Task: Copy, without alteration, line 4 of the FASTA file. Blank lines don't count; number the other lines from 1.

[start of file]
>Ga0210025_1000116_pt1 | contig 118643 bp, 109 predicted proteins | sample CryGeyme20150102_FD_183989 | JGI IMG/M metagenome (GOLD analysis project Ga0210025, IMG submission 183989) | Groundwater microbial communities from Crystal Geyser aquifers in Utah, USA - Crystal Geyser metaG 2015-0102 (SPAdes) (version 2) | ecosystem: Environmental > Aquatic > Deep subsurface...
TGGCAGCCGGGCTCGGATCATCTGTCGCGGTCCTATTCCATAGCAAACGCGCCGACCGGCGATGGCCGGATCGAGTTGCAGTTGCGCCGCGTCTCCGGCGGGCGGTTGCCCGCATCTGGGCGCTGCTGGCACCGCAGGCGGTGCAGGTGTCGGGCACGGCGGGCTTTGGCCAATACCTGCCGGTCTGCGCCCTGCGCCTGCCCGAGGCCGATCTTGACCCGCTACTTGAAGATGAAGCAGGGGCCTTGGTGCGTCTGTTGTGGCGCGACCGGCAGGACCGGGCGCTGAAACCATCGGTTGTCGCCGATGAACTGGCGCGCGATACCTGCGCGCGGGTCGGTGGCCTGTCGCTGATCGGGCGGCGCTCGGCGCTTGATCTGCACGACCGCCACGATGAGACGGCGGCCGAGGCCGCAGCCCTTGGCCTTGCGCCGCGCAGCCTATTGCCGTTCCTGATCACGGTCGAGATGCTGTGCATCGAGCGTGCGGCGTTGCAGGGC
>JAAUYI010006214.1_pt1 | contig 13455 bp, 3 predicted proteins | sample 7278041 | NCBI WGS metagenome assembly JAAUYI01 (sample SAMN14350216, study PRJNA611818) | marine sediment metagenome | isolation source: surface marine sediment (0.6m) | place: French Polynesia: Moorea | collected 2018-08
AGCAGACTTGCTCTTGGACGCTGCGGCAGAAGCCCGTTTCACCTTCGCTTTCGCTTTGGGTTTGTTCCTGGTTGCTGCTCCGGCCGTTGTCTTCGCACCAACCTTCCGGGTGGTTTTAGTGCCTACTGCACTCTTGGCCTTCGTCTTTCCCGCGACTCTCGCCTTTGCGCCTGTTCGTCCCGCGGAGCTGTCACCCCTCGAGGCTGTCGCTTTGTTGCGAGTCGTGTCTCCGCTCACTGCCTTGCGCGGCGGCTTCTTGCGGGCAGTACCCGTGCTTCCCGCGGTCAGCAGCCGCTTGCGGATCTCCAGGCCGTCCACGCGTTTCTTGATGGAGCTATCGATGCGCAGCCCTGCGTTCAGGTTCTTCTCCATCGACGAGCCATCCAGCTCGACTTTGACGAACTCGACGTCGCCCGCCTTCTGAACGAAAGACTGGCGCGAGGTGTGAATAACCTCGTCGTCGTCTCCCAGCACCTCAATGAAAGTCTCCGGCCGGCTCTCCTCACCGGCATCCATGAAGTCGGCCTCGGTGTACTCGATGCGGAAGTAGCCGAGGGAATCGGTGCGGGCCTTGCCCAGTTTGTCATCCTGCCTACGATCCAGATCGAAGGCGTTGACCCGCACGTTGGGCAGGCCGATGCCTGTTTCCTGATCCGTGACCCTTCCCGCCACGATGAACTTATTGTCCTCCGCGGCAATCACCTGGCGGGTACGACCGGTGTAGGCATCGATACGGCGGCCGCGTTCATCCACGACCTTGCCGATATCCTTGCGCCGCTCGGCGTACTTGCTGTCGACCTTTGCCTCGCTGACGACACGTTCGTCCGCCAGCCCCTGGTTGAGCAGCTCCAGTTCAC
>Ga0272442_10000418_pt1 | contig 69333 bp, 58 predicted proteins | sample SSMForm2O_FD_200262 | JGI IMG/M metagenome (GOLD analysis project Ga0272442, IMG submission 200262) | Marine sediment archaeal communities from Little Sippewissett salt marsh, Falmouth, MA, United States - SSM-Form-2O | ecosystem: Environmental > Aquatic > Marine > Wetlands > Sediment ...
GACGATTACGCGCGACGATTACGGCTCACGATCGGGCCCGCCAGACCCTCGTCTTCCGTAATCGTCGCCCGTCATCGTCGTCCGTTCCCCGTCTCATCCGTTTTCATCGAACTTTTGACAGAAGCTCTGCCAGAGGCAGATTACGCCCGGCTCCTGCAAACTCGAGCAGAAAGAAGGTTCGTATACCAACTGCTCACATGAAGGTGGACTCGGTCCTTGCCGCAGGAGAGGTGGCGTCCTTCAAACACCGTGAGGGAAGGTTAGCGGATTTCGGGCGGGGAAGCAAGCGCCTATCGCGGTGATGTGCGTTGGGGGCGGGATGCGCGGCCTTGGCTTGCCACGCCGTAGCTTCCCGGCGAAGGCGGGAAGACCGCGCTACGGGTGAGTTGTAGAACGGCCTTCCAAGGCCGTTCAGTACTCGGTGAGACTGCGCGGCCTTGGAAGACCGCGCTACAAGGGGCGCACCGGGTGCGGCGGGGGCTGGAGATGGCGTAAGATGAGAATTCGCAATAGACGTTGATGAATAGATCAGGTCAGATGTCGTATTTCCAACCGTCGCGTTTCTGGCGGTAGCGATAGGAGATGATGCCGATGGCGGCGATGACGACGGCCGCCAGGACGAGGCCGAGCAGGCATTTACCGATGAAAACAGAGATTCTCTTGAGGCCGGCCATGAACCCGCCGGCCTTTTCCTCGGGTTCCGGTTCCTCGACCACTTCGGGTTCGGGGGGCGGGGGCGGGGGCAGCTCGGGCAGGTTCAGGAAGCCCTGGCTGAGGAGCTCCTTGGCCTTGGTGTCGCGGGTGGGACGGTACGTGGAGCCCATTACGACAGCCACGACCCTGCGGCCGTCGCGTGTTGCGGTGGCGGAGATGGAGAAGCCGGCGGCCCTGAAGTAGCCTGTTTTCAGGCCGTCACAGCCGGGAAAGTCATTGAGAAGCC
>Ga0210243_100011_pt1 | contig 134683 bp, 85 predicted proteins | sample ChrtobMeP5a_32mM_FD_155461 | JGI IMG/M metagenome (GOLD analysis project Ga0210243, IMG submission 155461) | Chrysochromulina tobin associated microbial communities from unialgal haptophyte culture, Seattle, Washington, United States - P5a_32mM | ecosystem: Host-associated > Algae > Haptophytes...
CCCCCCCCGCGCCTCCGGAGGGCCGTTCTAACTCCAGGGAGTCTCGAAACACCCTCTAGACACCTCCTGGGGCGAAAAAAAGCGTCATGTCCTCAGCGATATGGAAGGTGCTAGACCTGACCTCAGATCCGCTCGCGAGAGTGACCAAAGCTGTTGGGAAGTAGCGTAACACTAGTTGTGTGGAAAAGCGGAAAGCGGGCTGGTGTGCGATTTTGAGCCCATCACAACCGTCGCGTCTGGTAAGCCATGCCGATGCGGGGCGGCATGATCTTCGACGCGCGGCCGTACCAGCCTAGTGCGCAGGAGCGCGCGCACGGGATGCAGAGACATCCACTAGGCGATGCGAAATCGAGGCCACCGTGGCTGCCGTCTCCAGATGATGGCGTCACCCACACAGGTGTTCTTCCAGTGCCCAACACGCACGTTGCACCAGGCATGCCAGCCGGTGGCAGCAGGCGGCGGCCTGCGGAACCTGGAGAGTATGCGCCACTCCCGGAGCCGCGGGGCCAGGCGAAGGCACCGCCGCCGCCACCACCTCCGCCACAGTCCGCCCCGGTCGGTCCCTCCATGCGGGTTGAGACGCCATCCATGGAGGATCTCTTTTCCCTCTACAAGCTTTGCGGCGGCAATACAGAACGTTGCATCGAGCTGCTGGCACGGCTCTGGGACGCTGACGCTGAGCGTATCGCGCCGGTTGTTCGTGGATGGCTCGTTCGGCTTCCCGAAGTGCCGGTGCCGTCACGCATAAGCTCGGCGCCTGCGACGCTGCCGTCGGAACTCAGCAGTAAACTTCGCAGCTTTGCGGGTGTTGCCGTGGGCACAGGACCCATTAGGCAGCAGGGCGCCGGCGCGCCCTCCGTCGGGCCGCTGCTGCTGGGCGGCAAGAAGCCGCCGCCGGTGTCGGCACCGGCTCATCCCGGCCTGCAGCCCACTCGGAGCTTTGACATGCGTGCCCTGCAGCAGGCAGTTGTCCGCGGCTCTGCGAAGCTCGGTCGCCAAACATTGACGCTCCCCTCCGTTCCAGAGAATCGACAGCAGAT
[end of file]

AGCAGACTTGCTCTTGGACGCTGCGGCAGAAGCCCGTTTCACCTTCGCTTTCGCTTTGGGTTTGTTCCTGGTTGCTGCTCCGGCCGTTGTCTTCGCACCAACCTTCCGGGTGGTTTTAGTGCCTACTGCACTCTTGGCCTTCGTCTTTCCCGCGACTCTCGCCTTTGCGCCTGTTCGTCCCGCGGAGCTGTCACCCCTCGAGGCTGTCGCTTTGTTGCGAGTCGTGTCTCCGCTCACTGCCTTGCGCGGCGGCTTCTTGCGGGCAGTACCCGTGCTTCCCGCGGTCAGCAGCCGCTTGCGGATCTCCAGGCCGTCCACGCGTTTCTTGATGGAGCTATCGATGCGCAGCCCTGCGTTCAGGTTCTTCTCCATCGACGAGCCATCCAGCTCGACTTTGACGAACTCGACGTCGCCCGCCTTCTGAACGAAAGACTGGCGCGAGGTGTGAATAACCTCGTCGTCGTCTCCCAGCACCTCAATGAAAGTCTCCGGCCGGCTCTCCTCACCGGCATCCATGAAGTCGGCCTCGGTGTACTCGATGCGGAAGTAGCCGAGGGAATCGGTGCGGGCCTTGCCCAGTTTGTCATCCTGCCTACGATCCAGATCGAAGGCGTTGACCCGCACGTTGGGCAGGCCGATGCCTGTTTCCTGATCCGTGACCCTTCCCGCCACGATGAACTTATTGTCCTCCGCGGCAATCACCTGGCGGGTACGACCGGTGTAGGCATCGATACGGCGGCCGCGTTCATCCACGACCTTGCCGATATCCTTGCGCCGCTCGGCGTACTTGCTGTCGACCTTTGCCTCGCTGACGACACGTTCGTCCGCCAGCCCCTGGTTGAGCAGCTCCAGTTCAC